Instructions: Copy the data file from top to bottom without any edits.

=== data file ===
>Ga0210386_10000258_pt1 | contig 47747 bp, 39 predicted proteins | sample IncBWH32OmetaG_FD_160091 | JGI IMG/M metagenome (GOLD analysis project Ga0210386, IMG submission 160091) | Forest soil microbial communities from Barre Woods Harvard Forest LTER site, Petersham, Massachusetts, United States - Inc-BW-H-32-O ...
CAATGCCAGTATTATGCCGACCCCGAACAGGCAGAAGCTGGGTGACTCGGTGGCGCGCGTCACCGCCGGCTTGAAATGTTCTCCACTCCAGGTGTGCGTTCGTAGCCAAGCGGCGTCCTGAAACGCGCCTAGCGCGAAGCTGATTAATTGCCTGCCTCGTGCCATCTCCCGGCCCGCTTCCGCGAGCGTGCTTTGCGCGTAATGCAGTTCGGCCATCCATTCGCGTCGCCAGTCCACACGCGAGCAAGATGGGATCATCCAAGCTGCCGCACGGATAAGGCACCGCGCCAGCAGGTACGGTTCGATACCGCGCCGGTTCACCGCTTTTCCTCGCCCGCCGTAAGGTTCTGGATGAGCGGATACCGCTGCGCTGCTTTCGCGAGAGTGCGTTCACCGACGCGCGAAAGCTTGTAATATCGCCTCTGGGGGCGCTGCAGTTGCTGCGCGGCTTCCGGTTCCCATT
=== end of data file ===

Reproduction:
>Ga0210386_10000258_pt1 | contig 47747 bp, 39 predicted proteins | sample IncBWH32OmetaG_FD_160091 | JGI IMG/M metagenome (GOLD analysis project Ga0210386, IMG submission 160091) | Forest soil microbial communities from Barre Woods Harvard Forest LTER site, Petersham, Massachusetts, United States - Inc-BW-H-32-O ...
CAATGCCAGTATTATGCCGACCCCGAACAGGCAGAAGCTGGGTGACTCGGTGGCGCGCGTCACCGCCGGCTTGAAATGTTCTCCACTCCAGGTGTGCGTTCGTAGCCAAGCGGCGTCCTGAAACGCGCCTAGCGCGAAGCTGATTAATTGCCTGCCTCGTGCCATCTCCCGGCCCGCTTCCGCGAGCGTGCTTTGCGCGTAATGCAGTTCGGCCATCCATTCGCGTCGCCAGTCCACACGCGAGCAAGATGGGATCATCCAAGCTGCCGCACGGATAAGGCACCGCGCCAGCAGGTACGGTTCGATACCGCGCCGGTTCACCGCTTTTCCTCGCCCGCCGTAAGGTTCTGGATGAGCGGATACCGCTGCGCTGCTTTCGCGAGAGTGCGTTCACCGACGCGCGAAAGCTTGTAATATCGCCTCTGGGGGCGCTGCAGTTGCTGCGCGGCTTCCGGTTCCCATT